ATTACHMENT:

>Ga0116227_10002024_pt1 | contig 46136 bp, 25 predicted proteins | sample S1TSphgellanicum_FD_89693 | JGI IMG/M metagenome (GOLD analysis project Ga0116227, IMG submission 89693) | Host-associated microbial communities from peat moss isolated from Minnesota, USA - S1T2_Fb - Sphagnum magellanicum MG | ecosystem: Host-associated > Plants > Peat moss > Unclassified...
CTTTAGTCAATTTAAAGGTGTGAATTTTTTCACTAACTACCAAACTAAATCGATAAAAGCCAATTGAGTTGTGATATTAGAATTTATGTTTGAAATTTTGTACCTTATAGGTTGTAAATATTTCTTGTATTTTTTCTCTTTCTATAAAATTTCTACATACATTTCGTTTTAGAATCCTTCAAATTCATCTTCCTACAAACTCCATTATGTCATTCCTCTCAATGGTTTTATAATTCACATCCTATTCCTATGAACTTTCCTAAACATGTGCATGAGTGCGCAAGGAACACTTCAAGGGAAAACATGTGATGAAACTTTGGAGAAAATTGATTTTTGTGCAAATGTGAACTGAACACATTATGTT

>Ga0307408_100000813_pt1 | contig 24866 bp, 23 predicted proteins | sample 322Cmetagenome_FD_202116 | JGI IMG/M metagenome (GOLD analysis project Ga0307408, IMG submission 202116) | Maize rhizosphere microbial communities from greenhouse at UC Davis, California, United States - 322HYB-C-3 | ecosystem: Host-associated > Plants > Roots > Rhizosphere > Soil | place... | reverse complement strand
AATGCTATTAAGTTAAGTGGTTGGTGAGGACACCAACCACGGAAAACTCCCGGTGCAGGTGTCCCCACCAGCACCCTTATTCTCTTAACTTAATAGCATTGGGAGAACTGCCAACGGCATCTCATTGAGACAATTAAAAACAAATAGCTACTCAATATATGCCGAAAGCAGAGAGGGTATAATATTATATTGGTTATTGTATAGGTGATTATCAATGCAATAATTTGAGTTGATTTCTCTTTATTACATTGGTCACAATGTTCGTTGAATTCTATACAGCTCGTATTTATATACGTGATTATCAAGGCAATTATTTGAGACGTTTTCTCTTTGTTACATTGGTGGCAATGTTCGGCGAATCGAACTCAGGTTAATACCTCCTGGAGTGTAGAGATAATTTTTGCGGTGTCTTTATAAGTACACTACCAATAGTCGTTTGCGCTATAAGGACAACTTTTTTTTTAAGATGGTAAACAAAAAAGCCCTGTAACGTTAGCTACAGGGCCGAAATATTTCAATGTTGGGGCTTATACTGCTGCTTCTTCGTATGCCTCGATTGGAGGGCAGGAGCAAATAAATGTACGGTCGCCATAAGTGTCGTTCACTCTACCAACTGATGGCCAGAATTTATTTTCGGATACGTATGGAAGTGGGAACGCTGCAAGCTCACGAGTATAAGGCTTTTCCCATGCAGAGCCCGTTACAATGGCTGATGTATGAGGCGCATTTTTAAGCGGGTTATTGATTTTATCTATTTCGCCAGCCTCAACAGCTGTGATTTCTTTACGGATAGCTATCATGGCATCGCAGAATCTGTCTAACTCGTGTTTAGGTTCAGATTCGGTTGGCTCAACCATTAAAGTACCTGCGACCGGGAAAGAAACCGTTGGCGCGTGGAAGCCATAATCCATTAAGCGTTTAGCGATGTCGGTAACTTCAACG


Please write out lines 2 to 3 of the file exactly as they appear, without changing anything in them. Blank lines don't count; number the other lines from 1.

CTTTAGTCAATTTAAAGGTGTGAATTTTTTCACTAACTACCAAACTAAATCGATAAAAGCCAATTGAGTTGTGATATTAGAATTTATGTTTGAAATTTTGTACCTTATAGGTTGTAAATATTTCTTGTATTTTTTCTCTTTCTATAAAATTTCTACATACATTTCGTTTTAGAATCCTTCAAATTCATCTTCCTACAAACTCCATTATGTCATTCCTCTCAATGGTTTTATAATTCACATCCTATTCCTATGAACTTTCCTAAACATGTGCATGAGTGCGCAAGGAACACTTCAAGGGAAAACATGTGATGAAACTTTGGAGAAAATTGATTTTTGTGCAAATGTGAACTGAACACATTATGTT

>Ga0307408_100000813_pt1 | contig 24866 bp, 23 predicted proteins | sample 322Cmetagenome_FD_202116 | JGI IMG/M metagenome (GOLD analysis project Ga0307408, IMG submission 202116) | Maize rhizosphere microbial communities from greenhouse at UC Davis, California, United States - 322HYB-C-3 | ecosystem: Host-associated > Plants > Roots > Rhizosphere > Soil | place... | reverse complement strand